Let me begin by saying the whole processing of scattering a loved one's remains is more than a little confusing.  Every state can pose different regulations, but Pennsylvania and Maryland (two states I researched) both have no state laws regulating where you can dispose of remains.  Almost every site and organization I came across in my research agrees that cremated human remains (called "cremains") are not toxic and pose no threat.  However, certain guidelines should be followed in particular areas.  For instance, the Environmental Protection Agency (EPA) mandates if a person's ashes are scattered at sea, they must be done so at three nautical miles from the shore and in water 600 feet deep.  An article in the Baltimore Sun from 1999 says the Maryland State Board of Morticians "suggests that people ought not leave their loved ones' ashes on other people's property, in lakes and streams, or scattered over public places like parks and beaches."  And although not illegal, mourners need to use common sense when scattering.  Apparently, scattering ashes has become so common at Disneyland that ride operators are schooled on how to handle such issues.  (Pirates of the Caribbean and the Haunted Mansion tend to be popular places.)  And a man in Philadelphia was fined $100 and sentenced to community service for scattering his mother's (a Philadelphia Eagles fan) ashes on Lincoln Financial Field during a game.

So after all this confusion, I finally found an idea and answer on where to lay my father to rest:  Gettysburg.  His love of military history, the joy he had in studying the Civil War.  Although federal land, Gettysburg will allow you to scatter your loved one's ashes if you obtain a permit in advance.  The superintendent's office couldn't have been more helpful, and the secretary even expedited our request.  And although I couldn't honor his initial request of a beach, I felt I finally found a responsible and meaningful way of laying my father to rest.

So on a warm Saturday on Culp's Hill away from the tourist's and public, my sister and I said goodbye to my father as the sun shone through the trees and fragrant honeysuckle bushes.  And we felt my father would have been happy.

How Fate Met His End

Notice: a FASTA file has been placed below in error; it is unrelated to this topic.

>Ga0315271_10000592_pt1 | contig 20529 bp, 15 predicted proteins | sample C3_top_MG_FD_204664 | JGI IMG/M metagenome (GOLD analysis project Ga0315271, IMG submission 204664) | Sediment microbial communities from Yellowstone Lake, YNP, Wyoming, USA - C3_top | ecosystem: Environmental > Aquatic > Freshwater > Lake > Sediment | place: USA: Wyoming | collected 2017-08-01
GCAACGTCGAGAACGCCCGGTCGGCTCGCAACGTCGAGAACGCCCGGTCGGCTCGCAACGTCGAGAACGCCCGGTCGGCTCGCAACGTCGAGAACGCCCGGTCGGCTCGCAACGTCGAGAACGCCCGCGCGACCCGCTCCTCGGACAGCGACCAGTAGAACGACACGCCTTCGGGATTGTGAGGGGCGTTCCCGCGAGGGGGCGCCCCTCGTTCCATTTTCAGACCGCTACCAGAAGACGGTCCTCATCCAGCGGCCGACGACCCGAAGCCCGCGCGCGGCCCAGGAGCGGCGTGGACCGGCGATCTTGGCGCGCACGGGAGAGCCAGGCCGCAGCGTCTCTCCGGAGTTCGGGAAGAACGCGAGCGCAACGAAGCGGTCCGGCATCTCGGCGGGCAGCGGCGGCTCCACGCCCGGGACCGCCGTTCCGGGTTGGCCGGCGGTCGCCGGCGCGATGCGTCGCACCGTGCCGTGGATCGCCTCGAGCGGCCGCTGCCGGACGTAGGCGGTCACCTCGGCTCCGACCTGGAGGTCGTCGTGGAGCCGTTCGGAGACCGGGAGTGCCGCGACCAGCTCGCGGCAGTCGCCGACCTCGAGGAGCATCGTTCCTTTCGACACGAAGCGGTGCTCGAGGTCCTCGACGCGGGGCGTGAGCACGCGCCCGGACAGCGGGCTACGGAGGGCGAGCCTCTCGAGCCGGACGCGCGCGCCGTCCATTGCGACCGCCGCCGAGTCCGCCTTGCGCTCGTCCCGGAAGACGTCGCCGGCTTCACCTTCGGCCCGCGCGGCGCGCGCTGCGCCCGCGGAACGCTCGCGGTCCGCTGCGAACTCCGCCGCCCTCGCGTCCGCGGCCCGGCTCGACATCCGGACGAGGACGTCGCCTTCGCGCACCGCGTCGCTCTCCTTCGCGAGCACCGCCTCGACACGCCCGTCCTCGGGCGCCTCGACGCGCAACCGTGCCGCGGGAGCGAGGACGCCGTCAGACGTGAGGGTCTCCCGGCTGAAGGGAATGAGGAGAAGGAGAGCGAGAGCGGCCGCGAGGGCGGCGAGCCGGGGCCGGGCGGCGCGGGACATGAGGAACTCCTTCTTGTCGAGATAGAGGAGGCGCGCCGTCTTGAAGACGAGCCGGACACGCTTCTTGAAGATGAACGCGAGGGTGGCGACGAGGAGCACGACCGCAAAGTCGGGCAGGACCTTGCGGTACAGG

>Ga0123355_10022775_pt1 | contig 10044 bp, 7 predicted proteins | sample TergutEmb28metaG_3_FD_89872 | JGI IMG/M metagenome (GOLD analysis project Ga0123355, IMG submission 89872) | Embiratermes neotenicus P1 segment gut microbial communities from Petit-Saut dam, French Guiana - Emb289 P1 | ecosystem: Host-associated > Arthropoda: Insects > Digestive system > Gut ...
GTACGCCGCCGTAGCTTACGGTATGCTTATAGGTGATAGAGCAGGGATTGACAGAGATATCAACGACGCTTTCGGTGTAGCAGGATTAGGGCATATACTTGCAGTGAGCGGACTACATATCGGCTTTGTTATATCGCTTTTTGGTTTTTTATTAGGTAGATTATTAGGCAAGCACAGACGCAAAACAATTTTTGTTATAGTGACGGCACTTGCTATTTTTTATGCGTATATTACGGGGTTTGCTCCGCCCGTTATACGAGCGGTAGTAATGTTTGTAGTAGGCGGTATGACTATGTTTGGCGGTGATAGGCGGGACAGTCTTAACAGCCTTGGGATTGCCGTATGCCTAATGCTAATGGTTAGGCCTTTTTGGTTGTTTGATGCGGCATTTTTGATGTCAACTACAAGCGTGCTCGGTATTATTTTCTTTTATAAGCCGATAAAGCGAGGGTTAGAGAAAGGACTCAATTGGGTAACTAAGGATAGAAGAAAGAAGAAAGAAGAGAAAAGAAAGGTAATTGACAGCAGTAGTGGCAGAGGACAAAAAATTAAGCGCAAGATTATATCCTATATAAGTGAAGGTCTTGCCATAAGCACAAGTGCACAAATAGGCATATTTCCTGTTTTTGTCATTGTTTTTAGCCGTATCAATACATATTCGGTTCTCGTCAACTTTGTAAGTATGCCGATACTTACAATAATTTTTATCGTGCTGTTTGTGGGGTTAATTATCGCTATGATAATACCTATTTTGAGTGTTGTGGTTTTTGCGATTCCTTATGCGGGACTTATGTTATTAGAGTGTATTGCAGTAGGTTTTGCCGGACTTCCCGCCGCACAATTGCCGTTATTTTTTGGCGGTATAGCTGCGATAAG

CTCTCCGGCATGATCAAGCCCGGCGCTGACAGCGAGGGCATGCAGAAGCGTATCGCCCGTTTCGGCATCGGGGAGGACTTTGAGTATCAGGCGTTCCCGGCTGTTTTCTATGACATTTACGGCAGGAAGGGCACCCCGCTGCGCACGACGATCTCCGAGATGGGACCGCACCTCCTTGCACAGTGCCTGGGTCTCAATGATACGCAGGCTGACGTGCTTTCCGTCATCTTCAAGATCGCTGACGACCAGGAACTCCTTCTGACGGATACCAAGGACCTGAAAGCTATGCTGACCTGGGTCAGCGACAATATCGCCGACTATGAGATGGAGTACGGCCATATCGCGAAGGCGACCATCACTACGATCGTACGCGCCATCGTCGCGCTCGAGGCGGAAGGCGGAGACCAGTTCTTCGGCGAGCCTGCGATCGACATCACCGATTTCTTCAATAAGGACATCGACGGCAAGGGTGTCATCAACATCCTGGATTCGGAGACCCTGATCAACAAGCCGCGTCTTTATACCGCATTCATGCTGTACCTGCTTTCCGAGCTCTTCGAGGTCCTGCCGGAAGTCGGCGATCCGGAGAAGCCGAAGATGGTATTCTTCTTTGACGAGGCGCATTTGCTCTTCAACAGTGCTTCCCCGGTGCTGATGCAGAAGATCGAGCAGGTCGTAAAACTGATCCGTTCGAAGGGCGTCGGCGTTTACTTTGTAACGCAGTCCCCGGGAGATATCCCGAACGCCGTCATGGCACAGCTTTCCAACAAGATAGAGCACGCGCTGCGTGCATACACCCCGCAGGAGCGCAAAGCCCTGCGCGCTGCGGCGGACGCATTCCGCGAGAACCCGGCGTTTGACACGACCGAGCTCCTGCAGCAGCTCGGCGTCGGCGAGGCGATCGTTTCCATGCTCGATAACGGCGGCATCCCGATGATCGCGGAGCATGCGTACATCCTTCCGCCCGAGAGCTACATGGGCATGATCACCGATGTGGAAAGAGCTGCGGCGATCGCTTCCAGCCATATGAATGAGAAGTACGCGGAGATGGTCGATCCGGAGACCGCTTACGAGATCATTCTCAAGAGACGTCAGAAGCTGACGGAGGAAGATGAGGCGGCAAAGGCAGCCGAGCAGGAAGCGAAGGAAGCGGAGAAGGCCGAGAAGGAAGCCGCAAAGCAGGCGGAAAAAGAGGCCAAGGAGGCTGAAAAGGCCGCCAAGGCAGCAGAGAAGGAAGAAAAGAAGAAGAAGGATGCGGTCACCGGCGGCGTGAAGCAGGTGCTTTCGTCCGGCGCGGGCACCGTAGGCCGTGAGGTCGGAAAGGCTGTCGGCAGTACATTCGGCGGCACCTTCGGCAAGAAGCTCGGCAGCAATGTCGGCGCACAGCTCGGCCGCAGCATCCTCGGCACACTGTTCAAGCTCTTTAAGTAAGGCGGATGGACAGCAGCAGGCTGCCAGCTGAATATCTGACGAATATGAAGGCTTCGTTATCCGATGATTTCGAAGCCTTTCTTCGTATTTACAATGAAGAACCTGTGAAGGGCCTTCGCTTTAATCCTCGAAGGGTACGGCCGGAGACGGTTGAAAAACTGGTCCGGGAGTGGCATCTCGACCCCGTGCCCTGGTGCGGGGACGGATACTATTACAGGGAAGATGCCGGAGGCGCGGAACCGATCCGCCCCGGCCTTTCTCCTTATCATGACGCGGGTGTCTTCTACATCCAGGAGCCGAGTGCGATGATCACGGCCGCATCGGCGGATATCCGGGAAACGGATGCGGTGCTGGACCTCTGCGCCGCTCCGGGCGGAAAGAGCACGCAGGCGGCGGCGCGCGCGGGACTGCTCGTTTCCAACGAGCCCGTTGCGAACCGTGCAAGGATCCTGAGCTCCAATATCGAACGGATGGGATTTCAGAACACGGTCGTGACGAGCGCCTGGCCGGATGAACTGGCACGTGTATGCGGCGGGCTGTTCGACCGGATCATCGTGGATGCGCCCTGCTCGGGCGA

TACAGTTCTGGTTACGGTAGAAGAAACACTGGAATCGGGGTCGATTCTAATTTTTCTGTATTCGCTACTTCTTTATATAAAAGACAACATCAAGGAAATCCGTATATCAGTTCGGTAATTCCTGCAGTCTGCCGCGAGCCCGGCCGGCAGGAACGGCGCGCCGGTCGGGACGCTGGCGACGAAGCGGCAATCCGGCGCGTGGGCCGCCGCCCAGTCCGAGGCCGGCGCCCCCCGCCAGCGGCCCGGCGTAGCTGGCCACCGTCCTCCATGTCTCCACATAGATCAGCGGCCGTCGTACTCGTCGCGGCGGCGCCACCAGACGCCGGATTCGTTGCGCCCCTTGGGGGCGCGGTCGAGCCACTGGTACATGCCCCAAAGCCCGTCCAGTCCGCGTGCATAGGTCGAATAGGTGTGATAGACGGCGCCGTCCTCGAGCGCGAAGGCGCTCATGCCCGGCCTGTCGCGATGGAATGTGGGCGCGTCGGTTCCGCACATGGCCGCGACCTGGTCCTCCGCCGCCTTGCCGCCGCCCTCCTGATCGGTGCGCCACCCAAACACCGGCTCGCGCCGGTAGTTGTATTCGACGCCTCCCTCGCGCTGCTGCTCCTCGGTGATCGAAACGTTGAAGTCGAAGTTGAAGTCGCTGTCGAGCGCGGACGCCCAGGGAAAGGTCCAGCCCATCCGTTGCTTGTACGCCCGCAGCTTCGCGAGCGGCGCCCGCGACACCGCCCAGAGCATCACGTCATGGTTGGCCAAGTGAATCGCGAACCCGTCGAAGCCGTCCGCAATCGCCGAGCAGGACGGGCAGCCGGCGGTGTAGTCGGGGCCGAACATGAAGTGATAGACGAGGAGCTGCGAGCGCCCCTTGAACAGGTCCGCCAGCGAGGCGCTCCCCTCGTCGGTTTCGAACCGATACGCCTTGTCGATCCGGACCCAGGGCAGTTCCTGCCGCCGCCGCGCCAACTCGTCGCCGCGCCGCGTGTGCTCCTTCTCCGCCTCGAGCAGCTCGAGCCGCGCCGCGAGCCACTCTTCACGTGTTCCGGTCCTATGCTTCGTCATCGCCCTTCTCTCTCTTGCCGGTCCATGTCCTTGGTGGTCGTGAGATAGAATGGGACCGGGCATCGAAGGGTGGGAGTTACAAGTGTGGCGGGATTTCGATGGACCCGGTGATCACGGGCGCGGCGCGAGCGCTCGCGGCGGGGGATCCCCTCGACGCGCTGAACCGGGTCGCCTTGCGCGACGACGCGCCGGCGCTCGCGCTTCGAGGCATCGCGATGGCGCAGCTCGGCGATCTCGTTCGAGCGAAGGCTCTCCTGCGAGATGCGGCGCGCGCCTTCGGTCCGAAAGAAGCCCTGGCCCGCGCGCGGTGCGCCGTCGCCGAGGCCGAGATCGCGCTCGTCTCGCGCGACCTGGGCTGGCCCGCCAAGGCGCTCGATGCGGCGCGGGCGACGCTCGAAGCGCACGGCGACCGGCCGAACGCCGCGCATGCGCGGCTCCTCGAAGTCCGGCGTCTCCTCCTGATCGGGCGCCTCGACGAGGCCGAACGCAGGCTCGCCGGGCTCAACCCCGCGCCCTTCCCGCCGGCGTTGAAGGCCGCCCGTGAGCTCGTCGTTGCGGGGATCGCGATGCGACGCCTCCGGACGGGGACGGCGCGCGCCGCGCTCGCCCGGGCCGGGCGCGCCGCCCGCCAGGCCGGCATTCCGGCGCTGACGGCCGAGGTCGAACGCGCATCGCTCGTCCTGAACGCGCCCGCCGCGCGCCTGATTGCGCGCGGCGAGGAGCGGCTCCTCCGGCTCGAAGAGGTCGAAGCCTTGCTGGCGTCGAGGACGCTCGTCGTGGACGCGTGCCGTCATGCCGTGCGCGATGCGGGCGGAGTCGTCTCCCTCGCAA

When the ground fell from under the two men's feet, neither one knew how far they would fall.  The defunct mica mine, Flat Rock, had lain idle for several years, but prospects could still be found, and Lafayette "Fate" English and Will Woody set out on Monday, June 7, 1909, to see what the mine still held.  Neither bothered with telling anyone where they were going; chances are the trip wouldn't last too long, and Fate could return home that evening to be with his wife, Sabra, and their three children, Agnes, Samuel, and May.

Born only 19 months apart, Hannah and her younger brother, Fate, grew up with the backdrop of the Blue Ridge Mountains, and exploring had no limits.  The mountains held magnificent backdrops and views, and the fresh air and delight of discovery could lure many to its peaks.  Even by Monday evening when the men had not returned home, their families didn't express too much worry.  But by Tuesday morning a search began, although no one knew where to look first.  Only a boy passing by the Flat Rock mine noticed the sound of a man coming from the bottom of the shaft.  The rescuers soon made the grim discovery of the two men who had fallen 40 feet, and only Fate's head and shoulders appeared on the surface of the cave-in.  Near death, Fate looked up at his rescuers and uttered, "Will Woody is dead at my feet."  The search party soon dug Will Woody out from several feet of earth, discovering his neck had broken in the fall.  Although still alive, Fate's side had been pierced by a steel rod, and he too succumbed to death on June 10, 1909. 

Fate's family also endured hardship.  No doubt Hannah felt the death of her brother intensely.  Sabra, his wife, met her end the next year, and it appears May died when she was only 12.  Samuel passed away at age 44 of a heart attack.  Agnes lived until 1986 and died in Asheville, NC, at the age of 84. 

Fate is buried in the Bear Creek Baptist Church cemetery in Bakersville, NC.

Information gathered from Heritage of the Toe River Valley and Mitchell County Kronicle, Bakersville, Reproduced from the McDowell Democrat for 6/17/1909. Transcribed by Rhonda Gunter for the Toe Valley Geneological Society Newsletter.